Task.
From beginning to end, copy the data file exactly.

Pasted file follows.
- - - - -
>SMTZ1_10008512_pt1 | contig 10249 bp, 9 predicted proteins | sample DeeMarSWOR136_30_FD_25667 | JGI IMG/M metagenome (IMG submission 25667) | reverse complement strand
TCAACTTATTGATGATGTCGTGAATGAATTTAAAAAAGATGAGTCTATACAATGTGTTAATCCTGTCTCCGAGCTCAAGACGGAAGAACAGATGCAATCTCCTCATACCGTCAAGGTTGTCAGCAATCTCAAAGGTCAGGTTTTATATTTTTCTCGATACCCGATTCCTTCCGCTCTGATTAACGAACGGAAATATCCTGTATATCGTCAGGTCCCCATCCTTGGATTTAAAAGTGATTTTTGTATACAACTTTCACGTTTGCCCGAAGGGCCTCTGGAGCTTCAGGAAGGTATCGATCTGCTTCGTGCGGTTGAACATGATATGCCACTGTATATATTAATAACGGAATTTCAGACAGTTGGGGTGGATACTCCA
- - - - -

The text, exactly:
>SMTZ1_10008512_pt1 | contig 10249 bp, 9 predicted proteins | sample DeeMarSWOR136_30_FD_25667 | JGI IMG/M metagenome (IMG submission 25667) | reverse complement strand
TCAACTTATTGATGATGTCGTGAATGAATTTAAAAAAGATGAGTCTATACAATGTGTTAATCCTGTCTCCGAGCTCAAGACGGAAGAACAGATGCAATCTCCTCATACCGTCAAGGTTGTCAGCAATCTCAAAGGTCAGGTTTTATATTTTTCTCGATACCCGATTCCTTCCGCTCTGATTAACGAACGGAAATATCCTGTATATCGTCAGGTCCCCATCCTTGGATTTAAAAGTGATTTTTGTATACAACTTTCACGTTTGCCCGAAGGGCCTCTGGAGCTTCAGGAAGGTATCGATCTGCTTCGTGCGGTTGAACATGATATGCCACTGTATATATTAATAACGGAATTTCAGACAGTTGGGGTGGATACTCCA